When I think of Father’s Day, I naturally think of my dad, who turned 90 last month. I also think about the lessons I’ve learned that I try to pass down to my own kids.
Talking to your kids
I’m sure I’m not that different from others my age. We all share the same basic values we want our kids to succeed and we want to ensure that our aging parents are safe. But, we may not always be sure how to do that.
That’s why a few months ago, we shared questions and answers just for parents. We included common questions that children from pre-school to college might ask – from “Where does money come from?,” to advice to help your kids open a savings accounts, and your working teens or young adults enroll in their first retirement savings plan.
Talking to your parents
We’ve discussed the importance of parents talking to children about money, but it’s just as important for adult children to engage their parents. That’s why we also have several resources for older Americans and their families, and offer answers to older Americans’ common questions, including questions and answers on reverse mortgages, powers of attorney, and dealing with debt.
Recent data shows that debt is becoming a bigger issue for people 65 and older. And, that was certainly the case for my dad.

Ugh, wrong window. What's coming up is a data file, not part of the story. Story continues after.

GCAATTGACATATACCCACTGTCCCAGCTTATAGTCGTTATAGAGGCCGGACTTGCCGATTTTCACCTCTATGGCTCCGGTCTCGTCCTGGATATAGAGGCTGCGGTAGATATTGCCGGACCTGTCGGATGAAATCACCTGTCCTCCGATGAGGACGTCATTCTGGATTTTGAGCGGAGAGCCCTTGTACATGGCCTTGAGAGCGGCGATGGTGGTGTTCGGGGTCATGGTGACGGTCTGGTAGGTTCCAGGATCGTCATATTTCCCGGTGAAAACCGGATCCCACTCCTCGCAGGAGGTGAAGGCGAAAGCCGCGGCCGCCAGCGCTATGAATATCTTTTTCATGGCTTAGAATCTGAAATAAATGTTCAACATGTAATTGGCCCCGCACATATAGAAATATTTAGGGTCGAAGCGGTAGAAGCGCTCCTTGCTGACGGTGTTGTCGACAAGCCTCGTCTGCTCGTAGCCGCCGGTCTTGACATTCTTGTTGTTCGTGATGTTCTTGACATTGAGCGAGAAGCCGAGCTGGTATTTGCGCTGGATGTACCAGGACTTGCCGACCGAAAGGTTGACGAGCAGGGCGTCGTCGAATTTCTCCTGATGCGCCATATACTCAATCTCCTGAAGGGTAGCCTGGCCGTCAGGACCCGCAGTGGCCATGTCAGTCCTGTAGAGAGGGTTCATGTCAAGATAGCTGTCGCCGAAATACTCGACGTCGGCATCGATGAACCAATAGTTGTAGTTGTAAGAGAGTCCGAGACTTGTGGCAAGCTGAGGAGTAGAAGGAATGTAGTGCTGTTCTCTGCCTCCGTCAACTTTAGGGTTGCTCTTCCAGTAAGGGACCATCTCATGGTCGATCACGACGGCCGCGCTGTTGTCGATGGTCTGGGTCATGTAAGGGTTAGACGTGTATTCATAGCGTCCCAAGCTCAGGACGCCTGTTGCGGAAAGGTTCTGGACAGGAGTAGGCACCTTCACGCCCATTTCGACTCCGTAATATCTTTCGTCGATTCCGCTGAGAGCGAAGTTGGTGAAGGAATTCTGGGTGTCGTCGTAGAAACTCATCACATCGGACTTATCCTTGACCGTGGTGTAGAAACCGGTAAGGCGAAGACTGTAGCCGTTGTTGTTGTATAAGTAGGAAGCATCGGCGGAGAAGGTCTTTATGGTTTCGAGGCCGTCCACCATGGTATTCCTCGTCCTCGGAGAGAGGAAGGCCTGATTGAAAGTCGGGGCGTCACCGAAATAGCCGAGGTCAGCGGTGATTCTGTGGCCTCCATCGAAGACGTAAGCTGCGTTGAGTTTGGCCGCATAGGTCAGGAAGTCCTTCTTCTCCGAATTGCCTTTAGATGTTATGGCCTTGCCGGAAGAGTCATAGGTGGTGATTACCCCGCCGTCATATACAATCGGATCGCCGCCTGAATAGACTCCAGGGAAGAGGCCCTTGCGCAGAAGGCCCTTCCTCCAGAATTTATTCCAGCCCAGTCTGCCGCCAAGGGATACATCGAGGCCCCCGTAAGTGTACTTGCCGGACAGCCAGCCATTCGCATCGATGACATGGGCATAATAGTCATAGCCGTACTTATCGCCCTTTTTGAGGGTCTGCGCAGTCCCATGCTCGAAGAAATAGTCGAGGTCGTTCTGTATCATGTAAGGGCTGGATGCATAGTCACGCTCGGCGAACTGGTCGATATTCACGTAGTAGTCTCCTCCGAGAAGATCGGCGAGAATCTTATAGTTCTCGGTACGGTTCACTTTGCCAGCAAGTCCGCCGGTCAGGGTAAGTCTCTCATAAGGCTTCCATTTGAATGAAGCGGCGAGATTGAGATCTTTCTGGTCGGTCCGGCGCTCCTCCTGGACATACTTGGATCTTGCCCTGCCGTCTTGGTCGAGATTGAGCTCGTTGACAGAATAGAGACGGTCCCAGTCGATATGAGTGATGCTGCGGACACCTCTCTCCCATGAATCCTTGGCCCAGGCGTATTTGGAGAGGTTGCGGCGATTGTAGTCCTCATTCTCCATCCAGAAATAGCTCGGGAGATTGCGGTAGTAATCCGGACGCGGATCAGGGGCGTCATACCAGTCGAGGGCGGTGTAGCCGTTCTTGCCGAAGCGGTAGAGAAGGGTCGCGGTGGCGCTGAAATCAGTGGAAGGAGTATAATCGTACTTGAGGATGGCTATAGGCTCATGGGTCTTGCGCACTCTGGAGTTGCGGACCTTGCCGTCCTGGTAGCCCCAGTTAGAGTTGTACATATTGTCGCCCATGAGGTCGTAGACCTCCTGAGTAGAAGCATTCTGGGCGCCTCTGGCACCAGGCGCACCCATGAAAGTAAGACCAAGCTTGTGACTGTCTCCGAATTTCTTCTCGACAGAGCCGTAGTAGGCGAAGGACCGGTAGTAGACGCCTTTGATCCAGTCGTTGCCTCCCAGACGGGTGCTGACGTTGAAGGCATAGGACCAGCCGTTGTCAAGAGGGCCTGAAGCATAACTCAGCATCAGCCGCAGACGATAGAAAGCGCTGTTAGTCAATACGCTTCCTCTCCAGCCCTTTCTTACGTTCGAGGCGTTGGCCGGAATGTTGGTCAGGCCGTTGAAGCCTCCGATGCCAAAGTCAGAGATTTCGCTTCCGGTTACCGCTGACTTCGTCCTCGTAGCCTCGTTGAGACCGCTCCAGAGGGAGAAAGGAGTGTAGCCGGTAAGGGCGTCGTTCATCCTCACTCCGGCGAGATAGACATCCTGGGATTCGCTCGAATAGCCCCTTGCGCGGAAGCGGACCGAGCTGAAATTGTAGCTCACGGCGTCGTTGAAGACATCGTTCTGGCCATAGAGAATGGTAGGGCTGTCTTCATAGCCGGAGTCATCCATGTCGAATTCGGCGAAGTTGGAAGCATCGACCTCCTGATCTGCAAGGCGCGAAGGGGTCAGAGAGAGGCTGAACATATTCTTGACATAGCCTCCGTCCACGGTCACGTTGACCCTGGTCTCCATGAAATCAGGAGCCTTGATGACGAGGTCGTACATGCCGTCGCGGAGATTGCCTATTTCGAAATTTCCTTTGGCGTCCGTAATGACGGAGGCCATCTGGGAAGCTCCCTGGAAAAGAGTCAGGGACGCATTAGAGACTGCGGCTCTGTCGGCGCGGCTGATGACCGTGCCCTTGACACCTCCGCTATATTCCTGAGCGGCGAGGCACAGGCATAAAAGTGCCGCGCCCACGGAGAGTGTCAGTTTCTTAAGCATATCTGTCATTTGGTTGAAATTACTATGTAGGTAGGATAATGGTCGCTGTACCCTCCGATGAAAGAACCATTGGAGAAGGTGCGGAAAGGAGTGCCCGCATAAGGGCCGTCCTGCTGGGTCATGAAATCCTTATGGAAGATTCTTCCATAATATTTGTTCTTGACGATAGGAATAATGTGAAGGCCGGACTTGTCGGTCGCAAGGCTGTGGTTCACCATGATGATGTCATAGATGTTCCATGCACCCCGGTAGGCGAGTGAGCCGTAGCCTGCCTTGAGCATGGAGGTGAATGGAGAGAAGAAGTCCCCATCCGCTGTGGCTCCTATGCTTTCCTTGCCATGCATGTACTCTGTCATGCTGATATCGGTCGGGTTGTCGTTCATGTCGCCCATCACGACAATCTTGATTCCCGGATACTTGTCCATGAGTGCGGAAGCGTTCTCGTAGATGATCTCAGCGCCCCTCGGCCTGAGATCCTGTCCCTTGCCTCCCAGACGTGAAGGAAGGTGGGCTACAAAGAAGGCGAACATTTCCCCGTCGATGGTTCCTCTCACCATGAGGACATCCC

After my mom died, Dad suddenly found himself in charge of the bills. He wouldn’t think of asking for help, especially from his kids. He grew up during the Great Depression, survived World War II, and worked hard to raise, house, and feed his family. But, he wasn’t used to managing the money. When the washing machine or the lawn tractor broke down, he used credit cards to pay for repairs. A few years later, when he needed a new roof, I offered to help him shop for a loan. That was the first time I got a clear view of his debt.
We got the financing and then focused on a plan to manage his finances, including reducing his debt. We opened a savings account and set up an automated savings transfer from his checking account. It was a small amount that still allowed him to pay his bills and have some fun. Then, we looked at his credit card debt, compared options and determined the best way for him to start cutting down his credit card debt. It took a few years, but we finally did it. Dad is still debt-free and has kept a small savings balance to handle household emergencies.
It’s important to talk with our parents about money, not only to make sure they’re coping with day-to-day finances, but also to prevent them from becoming scam victims.
People 60 years or older make up 15 percent of the population, but are estimated to account for 30 percent of investment fraud victims, one study says. There are other forms of financial fraud, too, from pushy phone solicitations to con artists pretending to be grandchildren needing money wired to them right away. That’s why we’re working to help older consumers and their families learn how to spot and avoid financial fraud.
This Father’s Day, give your dad (or mom) a call. If you don’t feel right bringing up the topic of money, ask for advice about your own money question to break the ice. The more you talk about money with your parents – or your children, the easier it will become and the more prepared they can be.